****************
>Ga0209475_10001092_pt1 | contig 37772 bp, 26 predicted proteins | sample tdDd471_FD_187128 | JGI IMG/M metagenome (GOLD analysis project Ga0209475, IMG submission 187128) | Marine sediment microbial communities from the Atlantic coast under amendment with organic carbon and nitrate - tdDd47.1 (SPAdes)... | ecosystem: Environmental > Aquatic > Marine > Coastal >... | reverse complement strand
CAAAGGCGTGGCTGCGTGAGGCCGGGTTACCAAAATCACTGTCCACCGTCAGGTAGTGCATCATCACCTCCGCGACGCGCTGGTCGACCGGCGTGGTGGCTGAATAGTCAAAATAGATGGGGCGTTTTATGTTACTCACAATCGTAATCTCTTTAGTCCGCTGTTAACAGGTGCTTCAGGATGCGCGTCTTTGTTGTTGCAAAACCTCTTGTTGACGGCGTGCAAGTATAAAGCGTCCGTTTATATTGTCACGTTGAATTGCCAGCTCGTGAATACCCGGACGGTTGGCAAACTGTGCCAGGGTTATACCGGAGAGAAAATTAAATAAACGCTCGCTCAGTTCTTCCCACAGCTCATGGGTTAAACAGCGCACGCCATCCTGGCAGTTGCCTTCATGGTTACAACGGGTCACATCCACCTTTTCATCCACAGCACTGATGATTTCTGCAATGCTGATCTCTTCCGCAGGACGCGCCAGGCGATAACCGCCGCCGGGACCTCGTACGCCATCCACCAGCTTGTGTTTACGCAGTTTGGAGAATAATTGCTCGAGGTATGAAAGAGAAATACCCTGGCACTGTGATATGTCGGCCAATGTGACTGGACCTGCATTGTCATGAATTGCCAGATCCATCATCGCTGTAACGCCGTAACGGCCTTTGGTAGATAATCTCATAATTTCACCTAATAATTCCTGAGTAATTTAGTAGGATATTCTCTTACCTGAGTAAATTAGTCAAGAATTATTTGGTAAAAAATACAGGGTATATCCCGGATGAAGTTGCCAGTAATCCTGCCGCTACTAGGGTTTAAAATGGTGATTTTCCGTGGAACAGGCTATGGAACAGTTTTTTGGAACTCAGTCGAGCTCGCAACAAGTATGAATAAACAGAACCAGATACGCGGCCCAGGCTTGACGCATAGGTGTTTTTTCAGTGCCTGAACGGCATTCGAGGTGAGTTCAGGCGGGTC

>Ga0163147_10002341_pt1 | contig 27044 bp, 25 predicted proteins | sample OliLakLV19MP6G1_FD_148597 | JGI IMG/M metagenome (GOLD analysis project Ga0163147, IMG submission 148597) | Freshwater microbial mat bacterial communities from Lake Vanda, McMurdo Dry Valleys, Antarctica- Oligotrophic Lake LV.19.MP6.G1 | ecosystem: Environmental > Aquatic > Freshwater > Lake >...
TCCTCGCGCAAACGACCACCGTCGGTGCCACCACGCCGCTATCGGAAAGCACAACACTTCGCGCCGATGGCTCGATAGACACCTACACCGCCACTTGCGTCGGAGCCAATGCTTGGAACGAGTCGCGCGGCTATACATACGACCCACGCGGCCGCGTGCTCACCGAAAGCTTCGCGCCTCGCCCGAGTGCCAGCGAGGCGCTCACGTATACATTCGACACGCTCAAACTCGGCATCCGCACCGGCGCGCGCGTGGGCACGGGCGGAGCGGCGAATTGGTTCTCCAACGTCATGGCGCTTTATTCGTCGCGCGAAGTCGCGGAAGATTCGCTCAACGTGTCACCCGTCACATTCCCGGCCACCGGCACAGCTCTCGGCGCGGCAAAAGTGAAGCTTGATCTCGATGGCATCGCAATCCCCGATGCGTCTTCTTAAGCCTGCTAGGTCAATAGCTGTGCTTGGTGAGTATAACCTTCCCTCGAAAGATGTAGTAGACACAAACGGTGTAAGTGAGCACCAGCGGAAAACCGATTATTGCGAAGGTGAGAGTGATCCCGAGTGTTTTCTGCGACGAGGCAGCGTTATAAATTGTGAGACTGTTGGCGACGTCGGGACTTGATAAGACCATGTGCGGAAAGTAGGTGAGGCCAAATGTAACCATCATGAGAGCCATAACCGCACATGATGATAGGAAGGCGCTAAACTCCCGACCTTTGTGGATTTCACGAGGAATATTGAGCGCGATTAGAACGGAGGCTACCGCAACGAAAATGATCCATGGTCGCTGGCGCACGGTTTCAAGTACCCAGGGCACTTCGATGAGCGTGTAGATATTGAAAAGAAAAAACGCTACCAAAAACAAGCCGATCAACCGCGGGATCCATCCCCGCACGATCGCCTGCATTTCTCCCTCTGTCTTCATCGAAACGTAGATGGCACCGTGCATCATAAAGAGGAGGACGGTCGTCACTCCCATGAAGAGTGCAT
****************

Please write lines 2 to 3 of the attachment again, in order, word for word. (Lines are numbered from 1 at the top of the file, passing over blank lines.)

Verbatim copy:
CAAAGGCGTGGCTGCGTGAGGCCGGGTTACCAAAATCACTGTCCACCGTCAGGTAGTGCATCATCACCTCCGCGACGCGCTGGTCGACCGGCGTGGTGGCTGAATAGTCAAAATAGATGGGGCGTTTTATGTTACTCACAATCGTAATCTCTTTAGTCCGCTGTTAACAGGTGCTTCAGGATGCGCGTCTTTGTTGTTGCAAAACCTCTTGTTGACGGCGTGCAAGTATAAAGCGTCCGTTTATATTGTCACGTTGAATTGCCAGCTCGTGAATACCCGGACGGTTGGCAAACTGTGCCAGGGTTATACCGGAGAGAAAATTAAATAAACGCTCGCTCAGTTCTTCCCACAGCTCATGGGTTAAACAGCGCACGCCATCCTGGCAGTTGCCTTCATGGTTACAACGGGTCACATCCACCTTTTCATCCACAGCACTGATGATTTCTGCAATGCTGATCTCTTCCGCAGGACGCGCCAGGCGATAACCGCCGCCGGGACCTCGTACGCCATCCACCAGCTTGTGTTTACGCAGTTTGGAGAATAATTGCTCGAGGTATGAAAGAGAAATACCCTGGCACTGTGATATGTCGGCCAATGTGACTGGACCTGCATTGTCATGAATTGCCAGATCCATCATCGCTGTAACGCCGTAACGGCCTTTGGTAGATAATCTCATAATTTCACCTAATAATTCCTGAGTAATTTAGTAGGATATTCTCTTACCTGAGTAAATTAGTCAAGAATTATTTGGTAAAAAATACAGGGTATATCCCGGATGAAGTTGCCAGTAATCCTGCCGCTACTAGGGTTTAAAATGGTGATTTTCCGTGGAACAGGCTATGGAACAGTTTTTTGGAACTCAGTCGAGCTCGCAACAAGTATGAATAAACAGAACCAGATACGCGGCCCAGGCTTGACGCATAGGTGTTTTTTCAGTGCCTGAACGGCATTCGAGGTGAGTTCAGGCGGGTC

>Ga0163147_10002341_pt1 | contig 27044 bp, 25 predicted proteins | sample OliLakLV19MP6G1_FD_148597 | JGI IMG/M metagenome (GOLD analysis project Ga0163147, IMG submission 148597) | Freshwater microbial mat bacterial communities from Lake Vanda, McMurdo Dry Valleys, Antarctica- Oligotrophic Lake LV.19.MP6.G1 | ecosystem: Environmental > Aquatic > Freshwater > Lake >...